How could two children raised in the same home turn out so different from each other? Our son is popular at school, gets decent grades and loves the church youth group. Micah has his days, of course, but overall he wants to please us and make us proud of him.
Our daughter, Kayla, is a different child altogether.
Two years younger than Micah, but with a temperament twice as fiery, it’s as if she’s determined to be the opposite of her brother in every way. I’ve already been to the school to meet with her teachers four times this semester, but she doesn’t respond to discipline. If we try to talk to her about our concerns, she becomes belligerent, taking our remarks way out of context and throwing them back in our faces. Even when she was a child, her flashpoint temper erupted over the slightest thing.
My heart aches for her. I love my daughter very much. After her latest outburst at home, I realized something I hadn’t dared admit to anyone. Somehow I must have failed as a mother, and Kayla is now paying for my mistakes.
Though they would never say it to my face, I know people believe that all rebellious children, including Kayla, come from dysfunctional homes. And looking back, I know my husband and I weren’t the perfect parents. But we tried to do everything we could for our children to make sure they grew up in a stable home environment. I gave up my career to stay home with them. We took family vacations together. We went to their piano recitals, choir concerts and basketball games. We tried.
I know a lot of parents who haven’t invested nearly as much attention in their kids as we have, and their children turned out fine. I thought if I did everything right, if I loved my children enough, they would turn out OK. Where did I go wrong?
We hear of healthy, successful children who somehow survive dysfunctional homes. But, as illustrated by Aaron’s sons Nadab and Abihu, it’s also possible to have a dysfunctional child despite a healthy home environment (see Leviticus 10). The assumption that good parents always raise good children is unrealistic, and the harsh judgments that come from that assumption have devastated many good parents whose child rebelled. Parents rehearse the past, trying to pin the blame on themselves for how their children rebelled against them and their values.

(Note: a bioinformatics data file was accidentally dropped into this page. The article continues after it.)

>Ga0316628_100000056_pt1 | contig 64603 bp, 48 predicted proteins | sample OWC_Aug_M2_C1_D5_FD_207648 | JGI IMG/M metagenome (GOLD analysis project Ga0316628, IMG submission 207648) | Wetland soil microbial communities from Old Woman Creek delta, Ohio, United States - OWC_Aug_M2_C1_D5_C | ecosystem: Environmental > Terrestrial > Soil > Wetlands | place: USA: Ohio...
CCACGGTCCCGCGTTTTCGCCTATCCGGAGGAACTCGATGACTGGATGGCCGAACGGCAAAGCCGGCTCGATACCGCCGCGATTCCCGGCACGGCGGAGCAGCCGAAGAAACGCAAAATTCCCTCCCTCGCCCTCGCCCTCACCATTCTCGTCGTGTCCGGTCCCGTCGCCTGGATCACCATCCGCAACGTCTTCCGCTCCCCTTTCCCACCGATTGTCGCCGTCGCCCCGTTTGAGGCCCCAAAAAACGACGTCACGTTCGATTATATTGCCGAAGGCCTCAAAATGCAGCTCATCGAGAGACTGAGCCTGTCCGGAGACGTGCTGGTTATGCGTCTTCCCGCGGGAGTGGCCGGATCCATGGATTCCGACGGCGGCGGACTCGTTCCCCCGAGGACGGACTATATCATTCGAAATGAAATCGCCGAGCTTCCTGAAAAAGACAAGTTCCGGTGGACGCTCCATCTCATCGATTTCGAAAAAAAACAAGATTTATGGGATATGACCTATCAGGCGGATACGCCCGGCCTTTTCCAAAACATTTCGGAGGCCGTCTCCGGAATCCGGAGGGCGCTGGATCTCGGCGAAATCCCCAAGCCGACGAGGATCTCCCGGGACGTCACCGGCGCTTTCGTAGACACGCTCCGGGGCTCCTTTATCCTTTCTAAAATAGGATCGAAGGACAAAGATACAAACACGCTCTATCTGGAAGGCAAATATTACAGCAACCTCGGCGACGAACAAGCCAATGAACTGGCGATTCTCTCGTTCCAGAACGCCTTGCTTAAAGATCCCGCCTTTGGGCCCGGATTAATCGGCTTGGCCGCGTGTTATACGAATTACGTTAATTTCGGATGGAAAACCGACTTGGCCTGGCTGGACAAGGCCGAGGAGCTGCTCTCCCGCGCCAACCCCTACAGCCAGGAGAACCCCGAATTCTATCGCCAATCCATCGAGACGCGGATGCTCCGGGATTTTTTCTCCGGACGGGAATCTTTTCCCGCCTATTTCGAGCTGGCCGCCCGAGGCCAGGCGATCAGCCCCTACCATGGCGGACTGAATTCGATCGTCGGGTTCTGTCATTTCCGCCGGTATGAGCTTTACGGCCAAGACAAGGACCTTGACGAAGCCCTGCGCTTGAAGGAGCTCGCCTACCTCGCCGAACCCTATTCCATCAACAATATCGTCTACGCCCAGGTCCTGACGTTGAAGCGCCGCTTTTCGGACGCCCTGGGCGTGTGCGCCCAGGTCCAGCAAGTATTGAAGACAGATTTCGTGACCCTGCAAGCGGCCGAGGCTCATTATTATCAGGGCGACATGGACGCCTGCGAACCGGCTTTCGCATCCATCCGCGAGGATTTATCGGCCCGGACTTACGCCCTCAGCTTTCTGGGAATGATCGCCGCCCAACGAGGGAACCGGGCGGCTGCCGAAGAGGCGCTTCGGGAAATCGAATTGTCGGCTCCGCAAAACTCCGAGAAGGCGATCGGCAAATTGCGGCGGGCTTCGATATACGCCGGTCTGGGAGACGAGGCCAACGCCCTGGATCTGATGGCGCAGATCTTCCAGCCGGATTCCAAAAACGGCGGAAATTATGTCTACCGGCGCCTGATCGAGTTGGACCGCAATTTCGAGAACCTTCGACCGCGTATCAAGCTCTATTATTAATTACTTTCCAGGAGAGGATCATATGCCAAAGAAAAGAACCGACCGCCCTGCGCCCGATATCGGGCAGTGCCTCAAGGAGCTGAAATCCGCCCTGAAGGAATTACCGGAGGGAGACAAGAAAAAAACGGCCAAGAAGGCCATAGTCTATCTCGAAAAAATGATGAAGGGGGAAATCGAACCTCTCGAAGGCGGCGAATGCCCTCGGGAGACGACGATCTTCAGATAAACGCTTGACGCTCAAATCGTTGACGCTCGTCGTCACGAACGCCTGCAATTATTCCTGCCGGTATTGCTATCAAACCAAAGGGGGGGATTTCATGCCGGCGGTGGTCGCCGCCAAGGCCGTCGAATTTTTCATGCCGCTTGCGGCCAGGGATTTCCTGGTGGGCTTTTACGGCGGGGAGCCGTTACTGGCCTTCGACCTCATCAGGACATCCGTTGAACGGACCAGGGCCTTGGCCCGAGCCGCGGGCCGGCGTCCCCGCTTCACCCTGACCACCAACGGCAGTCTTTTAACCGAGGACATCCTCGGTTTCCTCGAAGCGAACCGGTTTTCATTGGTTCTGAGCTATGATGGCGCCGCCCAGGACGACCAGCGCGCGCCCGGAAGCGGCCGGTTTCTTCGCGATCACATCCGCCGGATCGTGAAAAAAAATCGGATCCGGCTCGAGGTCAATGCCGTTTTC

Because God has lovingly created us with free will, no amount of good parenting, fervent prayer and the best of intentions can control an individual’s choices. The Bible reminds us that the potential for disobedience is within each child (see Proverbs 22:15). Most Christian psychologists will agree that the reason why some children who are raised in a healthy, Christian family grow up to be compliant, decent citizens and others rebel against a Christian upbringing is a mystery. It just happens.
If you have a prodigal child, remember this:
It’s normal to grieve the sense of loss you experience as a mother—this isn’t the family you’d envisioned.
If necessary, seek professional help for you and your family. Don’t suffer alone.
Lean on Christian friends who will pray with you and give you insight.
Recognizing how your own faults may have contributed to the family dynamics is not the same as weighing yourself down with irrational blame.
Don’t give up. It may take years, and there’s no guarantee that your child will change, but with Jesus there’s always hope.
Remember that God loves prodigal children—even more so than their parents do. Ultimately, the best thing good parents can do for their rebellious children is to bring them to their heavenly Father through prayer.
“Let’s be candid. All of us Christian parents, no matter what our background, parenting style or level of spiritual maturity, share a common fear—that a child will become a prodigal child. There is no jolt of agony to compare to the child who says with his words and his behavior, ‘I reject you, your values, your lifestyle, your God.’ We desperately desire that this will never happen in our homes. But it can and does.”
“The Son of Man came to seek and to save the lost.” Luke 19:10